By Colin Packham and Swati Pandey
SYDNEY (Reuters) – Australia on Friday delayed its federal budget by five months to October saying the coronavirus pandemic made it impossible to make sensible economic forecasts, as it prepared to dramatically expand its stimulus spending to avoid recession.
The country’s banks said separately they would defer loan repayments for small businesses impacted by coronavirus for six months at a cost to their bottom lines of A$8 billion ($4.7 billion), amid fears of massive job losses.
“The idea that you can actually put together any sort of forecast around the economy at this time is simply not sensible,” said Treasurer Josh Frydenberg, who welcomed the banks’ move as a “game changer”.
The country of 25 million people has seen only seven deaths from the flu-like virus but its case numbers have jumped to almost 800 in recent days, with New South Wales state reporting its biggest daily rise of 75 on Friday.
About 2,700 passengers from the Ruby Princess cruise ship that disembarked in Sydney on Thursday were ordered to self-isolate after three guests and one employee tested positive for the COVID-19 disease.
“Our big concern, the very big concern, is that those people came off the cruise with no knowledge of COVID actually being on their ship,” said Brad Hazzard, the health minister of New South Wales state of which Sydney is the capital.
The federal government is stepping up limits on movement including a ban on all foreign arrivals announced on Thursday. The island state of Tasmania said it would also require all travelers from the mainland to self-isolate for 14 days.
In a move presaging a possible shut-down of entertainment venues, Prime Minister Scott Morrison said on Friday indoor venues such as bars and restaurants would be required to maintain a density of no more than one person per four square meters (43 sq f) of floor space, effective immediately.
Visits to remote indigenous communities would be restricted to protect vulnerable populations, but schools would remain open in the “national interest”, he added.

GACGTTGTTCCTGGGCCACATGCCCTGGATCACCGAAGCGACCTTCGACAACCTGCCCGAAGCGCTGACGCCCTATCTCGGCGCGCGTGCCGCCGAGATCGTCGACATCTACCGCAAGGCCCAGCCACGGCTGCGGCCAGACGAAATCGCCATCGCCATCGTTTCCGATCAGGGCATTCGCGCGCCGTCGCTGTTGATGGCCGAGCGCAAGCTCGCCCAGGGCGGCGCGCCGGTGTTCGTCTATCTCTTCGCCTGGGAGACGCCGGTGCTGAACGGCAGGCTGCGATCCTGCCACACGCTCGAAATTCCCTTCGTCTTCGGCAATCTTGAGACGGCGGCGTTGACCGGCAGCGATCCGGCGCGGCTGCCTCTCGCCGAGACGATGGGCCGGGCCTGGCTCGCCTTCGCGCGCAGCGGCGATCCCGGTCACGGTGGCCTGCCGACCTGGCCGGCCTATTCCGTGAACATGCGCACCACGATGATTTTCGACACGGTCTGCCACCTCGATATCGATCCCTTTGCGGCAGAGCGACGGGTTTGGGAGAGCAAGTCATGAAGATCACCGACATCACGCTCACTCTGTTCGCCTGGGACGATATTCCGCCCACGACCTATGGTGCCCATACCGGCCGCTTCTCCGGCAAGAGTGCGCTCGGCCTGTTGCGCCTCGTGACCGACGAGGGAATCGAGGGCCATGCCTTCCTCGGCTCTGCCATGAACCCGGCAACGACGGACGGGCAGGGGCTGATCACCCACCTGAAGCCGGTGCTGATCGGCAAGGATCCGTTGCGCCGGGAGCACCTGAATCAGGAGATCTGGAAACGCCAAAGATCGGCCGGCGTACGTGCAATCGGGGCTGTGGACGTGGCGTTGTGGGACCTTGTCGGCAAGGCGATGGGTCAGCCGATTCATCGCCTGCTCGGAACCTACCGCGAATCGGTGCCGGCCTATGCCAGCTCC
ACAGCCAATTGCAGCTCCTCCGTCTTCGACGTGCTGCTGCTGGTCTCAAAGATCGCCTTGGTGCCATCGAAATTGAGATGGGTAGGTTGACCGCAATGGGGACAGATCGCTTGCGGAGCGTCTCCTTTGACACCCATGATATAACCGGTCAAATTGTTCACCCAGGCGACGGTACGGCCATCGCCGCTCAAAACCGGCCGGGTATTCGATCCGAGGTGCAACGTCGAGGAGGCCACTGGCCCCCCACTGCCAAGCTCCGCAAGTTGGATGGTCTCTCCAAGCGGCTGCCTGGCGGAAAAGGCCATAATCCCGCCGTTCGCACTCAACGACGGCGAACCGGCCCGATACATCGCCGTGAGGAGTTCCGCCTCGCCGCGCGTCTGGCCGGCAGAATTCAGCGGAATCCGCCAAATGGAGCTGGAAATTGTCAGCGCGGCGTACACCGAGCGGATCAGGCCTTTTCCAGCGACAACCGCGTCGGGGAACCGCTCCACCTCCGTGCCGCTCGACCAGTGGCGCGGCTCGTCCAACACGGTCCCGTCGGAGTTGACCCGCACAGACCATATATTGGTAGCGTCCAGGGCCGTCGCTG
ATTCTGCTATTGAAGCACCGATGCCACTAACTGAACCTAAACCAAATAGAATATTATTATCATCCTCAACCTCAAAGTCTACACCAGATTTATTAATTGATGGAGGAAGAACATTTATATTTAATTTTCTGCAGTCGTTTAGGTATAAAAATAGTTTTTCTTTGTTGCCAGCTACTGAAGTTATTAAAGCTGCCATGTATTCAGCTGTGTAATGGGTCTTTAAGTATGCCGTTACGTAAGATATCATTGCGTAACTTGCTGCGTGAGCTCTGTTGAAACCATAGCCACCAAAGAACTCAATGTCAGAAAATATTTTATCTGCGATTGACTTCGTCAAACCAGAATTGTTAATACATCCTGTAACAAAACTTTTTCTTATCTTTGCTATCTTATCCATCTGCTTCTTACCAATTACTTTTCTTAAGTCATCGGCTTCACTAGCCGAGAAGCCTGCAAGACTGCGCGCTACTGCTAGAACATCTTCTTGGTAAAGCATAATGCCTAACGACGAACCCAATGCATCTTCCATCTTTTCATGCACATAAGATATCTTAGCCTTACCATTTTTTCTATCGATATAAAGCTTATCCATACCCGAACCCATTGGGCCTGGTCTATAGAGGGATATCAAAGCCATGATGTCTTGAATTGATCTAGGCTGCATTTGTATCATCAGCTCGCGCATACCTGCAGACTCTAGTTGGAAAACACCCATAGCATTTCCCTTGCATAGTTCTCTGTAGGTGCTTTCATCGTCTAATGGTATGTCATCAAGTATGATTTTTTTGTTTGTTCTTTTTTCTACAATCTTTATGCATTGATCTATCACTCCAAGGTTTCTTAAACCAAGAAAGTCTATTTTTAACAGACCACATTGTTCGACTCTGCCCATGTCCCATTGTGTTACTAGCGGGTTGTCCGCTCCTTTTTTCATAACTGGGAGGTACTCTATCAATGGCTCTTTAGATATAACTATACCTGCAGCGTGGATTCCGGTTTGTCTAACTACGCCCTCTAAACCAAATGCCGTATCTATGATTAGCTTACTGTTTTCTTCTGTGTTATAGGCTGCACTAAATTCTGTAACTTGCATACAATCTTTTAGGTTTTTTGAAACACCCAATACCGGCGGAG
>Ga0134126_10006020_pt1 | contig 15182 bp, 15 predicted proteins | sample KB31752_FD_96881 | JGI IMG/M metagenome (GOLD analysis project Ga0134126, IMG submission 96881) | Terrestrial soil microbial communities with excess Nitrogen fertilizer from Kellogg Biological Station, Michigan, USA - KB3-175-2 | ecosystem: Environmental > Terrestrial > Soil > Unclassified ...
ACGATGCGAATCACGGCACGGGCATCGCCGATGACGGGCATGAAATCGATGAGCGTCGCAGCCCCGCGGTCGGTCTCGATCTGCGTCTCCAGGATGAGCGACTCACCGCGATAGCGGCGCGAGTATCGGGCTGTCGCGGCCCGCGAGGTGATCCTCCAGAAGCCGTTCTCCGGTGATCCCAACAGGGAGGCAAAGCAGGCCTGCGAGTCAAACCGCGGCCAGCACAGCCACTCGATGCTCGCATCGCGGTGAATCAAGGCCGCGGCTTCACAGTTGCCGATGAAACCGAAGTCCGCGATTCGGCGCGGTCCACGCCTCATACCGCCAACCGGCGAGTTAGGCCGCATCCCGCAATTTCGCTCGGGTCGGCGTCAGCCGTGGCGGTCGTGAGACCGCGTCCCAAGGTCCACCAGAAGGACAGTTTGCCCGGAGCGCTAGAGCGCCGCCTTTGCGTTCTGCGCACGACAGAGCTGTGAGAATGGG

“At the end of the day, you don’t stop this virus, but you can defeat it by slowing it down. And that is how we save lives,” Morrison told reporters in Canberra.
Fears of a surge in unemployment mounted on Thursday when flagship carrier Qantas Airways Ltd <QAN.AX> told most of its 30,000 employees to take leave, as the virus ravaged the global aviation and tourism industries.
Australian Banking Association Chief Executive Anna Bligh said small businesses employed about five million people in the country, and loan relief was vital if they are to “keep their doors open”.
The loan relief came as the government signaled it would announce further stimulus spending on the weekend.
The size of the package is still be determined, but Australian media reported it could be worth around 3%-4% of Australia’s A$2 trillion economy, or up to A$80 billion.
Treasurer Frydenberg only last week announced stimulus spending worth A$17.6 billion to stop the country slipping into its first recession in nearly 30 years, with support for the health sector, small businesses and apprentices, among others.
Frydenberg declined to comment on the size of the next package, but told the Australian Broadcasting Corporation it was “about cushioning the blow for those Australians who may find themselves out of work”.
The stimulus expected over the weekend will complement a A$100 billion package unveiled by the Reserve Bank of Australia and the government on Thursday.
Australia’s central bank bought A$5 billion ($2.9 billion) in local government bonds on Friday, in the first round of its unlimited quantitative easing program as it looks to cushion the economic shock from the coronavirus pandemic.
In a separate statement, the government said it would buy A$15 billion of residential mortgage-backed securities and other asset backed securities over the next 12 months.
($1 = 1.7221 Australian dollars)
(Reporting by Colin Packham and Swati Pandey in Sydney; Editing by Stephen Coates)